Hospice Care

When Is It Time For Hospice? Answers To 7 Common Hospice Questions

The goal of hospice is simple. Hospice provides end-of-life care to those who have 6 months or less to live. And it also provides support for their families.

But there’s a lot more to hospice that many people don’t know about. How it works. Who pays for it. When is it time for hospice. And more.

So below, we answer the 7 most common question people search for related to hospice (and took care to do so in plain-English so everyone can understand the answers).

What Is Hospice?

First, let’s clear up a big misconception about hospice.

Hospice is NOT a place. Hospice care can be provided wherever the patient lives… in a nursing home, long term care facility or even the patient’s home.

Hospice is a term that describes the type of care provided. It’s a philosophy of care treats the person (not the disease) and focuses on their quality of life.

It also gives much needed emotional and spiritual support to the patient’s family as they come to grips with the end of life of their loved one.

That said, hospice is not a way to speed up the end of life process. It is simply a way to help a person be as comfortable as possible in the time they have left.

What Does Hospice Mean?

The literal definition of hospice is “a home providing care for the sick or terminally ill.”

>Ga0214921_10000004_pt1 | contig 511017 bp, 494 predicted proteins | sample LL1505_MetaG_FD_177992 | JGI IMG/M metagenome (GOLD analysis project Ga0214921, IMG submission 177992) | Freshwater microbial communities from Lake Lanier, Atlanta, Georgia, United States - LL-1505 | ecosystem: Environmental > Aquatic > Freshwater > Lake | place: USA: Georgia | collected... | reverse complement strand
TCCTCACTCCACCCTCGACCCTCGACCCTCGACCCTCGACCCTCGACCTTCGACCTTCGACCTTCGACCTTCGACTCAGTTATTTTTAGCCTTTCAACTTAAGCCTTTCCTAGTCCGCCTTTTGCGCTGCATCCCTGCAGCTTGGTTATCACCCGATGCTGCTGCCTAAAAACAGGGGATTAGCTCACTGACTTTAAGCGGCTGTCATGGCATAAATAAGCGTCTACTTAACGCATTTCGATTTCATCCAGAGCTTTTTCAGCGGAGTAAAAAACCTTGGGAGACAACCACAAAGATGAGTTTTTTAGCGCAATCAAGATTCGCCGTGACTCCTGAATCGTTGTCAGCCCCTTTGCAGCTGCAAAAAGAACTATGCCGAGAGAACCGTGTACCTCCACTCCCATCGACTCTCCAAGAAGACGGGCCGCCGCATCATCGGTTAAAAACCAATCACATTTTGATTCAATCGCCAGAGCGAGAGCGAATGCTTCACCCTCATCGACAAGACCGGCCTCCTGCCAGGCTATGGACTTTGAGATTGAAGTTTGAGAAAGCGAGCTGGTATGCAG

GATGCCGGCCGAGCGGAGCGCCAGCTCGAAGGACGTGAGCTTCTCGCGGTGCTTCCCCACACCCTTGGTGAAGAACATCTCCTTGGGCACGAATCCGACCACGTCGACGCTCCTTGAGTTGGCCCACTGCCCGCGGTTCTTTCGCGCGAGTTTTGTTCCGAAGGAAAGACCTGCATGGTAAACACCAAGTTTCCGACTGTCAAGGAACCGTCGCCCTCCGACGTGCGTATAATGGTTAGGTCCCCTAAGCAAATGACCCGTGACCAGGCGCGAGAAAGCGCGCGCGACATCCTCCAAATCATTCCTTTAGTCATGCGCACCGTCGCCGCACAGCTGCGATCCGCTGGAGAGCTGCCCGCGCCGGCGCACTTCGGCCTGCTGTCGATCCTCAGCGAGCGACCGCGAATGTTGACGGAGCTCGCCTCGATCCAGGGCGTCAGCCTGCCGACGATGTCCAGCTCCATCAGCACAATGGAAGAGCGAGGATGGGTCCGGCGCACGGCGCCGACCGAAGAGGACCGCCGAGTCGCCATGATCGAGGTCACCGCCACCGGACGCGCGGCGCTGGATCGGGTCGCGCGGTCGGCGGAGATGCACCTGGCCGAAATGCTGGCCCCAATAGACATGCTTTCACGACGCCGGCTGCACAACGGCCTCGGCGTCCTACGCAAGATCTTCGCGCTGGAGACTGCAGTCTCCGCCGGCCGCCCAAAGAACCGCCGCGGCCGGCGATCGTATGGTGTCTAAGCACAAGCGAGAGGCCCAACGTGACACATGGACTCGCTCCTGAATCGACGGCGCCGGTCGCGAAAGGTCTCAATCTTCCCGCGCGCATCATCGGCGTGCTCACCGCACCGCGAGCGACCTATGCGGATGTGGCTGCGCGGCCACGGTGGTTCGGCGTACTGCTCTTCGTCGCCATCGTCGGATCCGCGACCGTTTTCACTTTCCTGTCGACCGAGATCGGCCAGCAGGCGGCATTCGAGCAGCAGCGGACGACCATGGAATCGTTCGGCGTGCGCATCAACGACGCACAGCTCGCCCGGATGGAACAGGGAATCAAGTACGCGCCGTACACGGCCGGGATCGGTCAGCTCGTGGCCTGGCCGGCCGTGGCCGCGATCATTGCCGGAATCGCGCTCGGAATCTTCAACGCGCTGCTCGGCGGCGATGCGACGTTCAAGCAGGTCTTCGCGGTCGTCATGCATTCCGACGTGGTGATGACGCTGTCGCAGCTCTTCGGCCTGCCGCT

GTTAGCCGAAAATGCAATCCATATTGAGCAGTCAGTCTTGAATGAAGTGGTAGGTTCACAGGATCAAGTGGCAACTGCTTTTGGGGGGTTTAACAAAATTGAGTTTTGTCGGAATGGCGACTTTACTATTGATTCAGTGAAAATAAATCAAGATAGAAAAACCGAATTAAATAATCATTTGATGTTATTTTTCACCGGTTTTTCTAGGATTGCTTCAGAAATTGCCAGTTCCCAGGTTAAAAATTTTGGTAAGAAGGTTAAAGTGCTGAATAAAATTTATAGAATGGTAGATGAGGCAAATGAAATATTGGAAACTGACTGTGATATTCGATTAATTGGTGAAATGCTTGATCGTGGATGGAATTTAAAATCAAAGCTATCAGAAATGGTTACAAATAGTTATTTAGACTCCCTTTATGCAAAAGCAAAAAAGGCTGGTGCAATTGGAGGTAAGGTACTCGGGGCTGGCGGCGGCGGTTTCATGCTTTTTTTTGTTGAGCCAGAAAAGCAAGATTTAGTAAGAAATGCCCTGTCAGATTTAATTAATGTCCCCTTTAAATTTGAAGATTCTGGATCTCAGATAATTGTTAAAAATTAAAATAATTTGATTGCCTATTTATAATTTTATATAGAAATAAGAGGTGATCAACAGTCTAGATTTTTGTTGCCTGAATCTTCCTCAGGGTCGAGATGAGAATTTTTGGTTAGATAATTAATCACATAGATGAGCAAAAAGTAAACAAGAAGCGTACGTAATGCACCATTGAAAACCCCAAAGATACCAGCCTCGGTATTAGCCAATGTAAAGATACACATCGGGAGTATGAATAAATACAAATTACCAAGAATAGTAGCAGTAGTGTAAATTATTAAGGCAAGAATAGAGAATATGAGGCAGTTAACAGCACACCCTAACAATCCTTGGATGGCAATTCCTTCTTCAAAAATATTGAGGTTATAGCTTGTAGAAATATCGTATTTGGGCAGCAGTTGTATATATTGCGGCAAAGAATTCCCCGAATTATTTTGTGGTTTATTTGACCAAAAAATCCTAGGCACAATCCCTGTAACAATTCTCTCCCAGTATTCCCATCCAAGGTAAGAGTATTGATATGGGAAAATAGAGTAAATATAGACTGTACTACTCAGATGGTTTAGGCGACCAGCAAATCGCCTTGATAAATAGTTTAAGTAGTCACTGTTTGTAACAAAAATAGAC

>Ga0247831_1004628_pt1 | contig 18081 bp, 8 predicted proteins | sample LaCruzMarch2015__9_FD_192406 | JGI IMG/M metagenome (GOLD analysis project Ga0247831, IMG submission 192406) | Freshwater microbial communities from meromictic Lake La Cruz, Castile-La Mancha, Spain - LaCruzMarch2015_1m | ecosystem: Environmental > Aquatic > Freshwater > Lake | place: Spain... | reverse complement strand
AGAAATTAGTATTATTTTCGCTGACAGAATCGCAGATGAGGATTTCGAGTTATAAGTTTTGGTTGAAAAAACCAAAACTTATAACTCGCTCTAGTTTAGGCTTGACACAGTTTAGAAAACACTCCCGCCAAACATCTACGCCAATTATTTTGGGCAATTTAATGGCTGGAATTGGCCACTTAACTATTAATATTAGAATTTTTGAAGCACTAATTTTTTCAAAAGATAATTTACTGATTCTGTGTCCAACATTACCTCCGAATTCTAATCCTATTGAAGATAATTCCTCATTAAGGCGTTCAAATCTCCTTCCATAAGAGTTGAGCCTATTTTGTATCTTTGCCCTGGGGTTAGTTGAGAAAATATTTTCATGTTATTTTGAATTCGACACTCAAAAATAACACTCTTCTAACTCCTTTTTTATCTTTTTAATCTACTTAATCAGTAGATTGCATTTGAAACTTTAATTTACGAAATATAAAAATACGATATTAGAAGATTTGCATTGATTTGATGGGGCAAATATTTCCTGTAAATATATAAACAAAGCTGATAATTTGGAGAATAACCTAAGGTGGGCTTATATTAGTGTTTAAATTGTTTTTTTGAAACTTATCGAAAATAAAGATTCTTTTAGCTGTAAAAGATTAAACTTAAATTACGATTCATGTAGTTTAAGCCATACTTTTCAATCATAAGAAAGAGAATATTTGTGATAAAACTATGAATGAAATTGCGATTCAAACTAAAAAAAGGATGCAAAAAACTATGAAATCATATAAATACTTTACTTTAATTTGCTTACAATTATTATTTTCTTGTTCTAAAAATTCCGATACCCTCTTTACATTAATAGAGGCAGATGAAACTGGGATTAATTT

But the answer to the question “what does hospice mean” can go much deeper than that. Because hospice can mean different things to different people.

It can represent a way to address the patient’s physical, emotional and spiritual needs.

For the family, it can represent a much needed support structure during one of the most overwhelming and difficult times of their lives.

It can also represent a dignified, peaceful way for the patient to live out their remaining days in a comfortable environment.

What Does Hospice Do (And Not Do)?

Hospice can do a lot for a patient and their family. Far more than most people understand. So let’s take a look at some of those things hospice does… and some that it doesn’t do.

What Hospice Does:

  • Provides care to improve a patient’s comfort and reduce their pain. Basically improve their quality of life so they can live out their final months, weeks and days in as dignified way as possible.
  • Provides that care in a comfortable environment as opposed to a hospital setting where a patient may be subjected to dehumanizing technology and treatment. And where they’re constantly being disturbed, poked and prodded.
  • Provides a team that includes physicians, nurses, social workers, home health aides and/or grief counselors. It may also cover physical/occupational therapists if needed.
  • Provides services (particularly the social work and grief counseling), resources and information for the entire family.
  • Provides the necessary medication and medical equipment to keep the patient comfortable.

What Hospice Does Not Do:

  • Provide treatments aimed at fighting the underlying illness that patient is suffering from.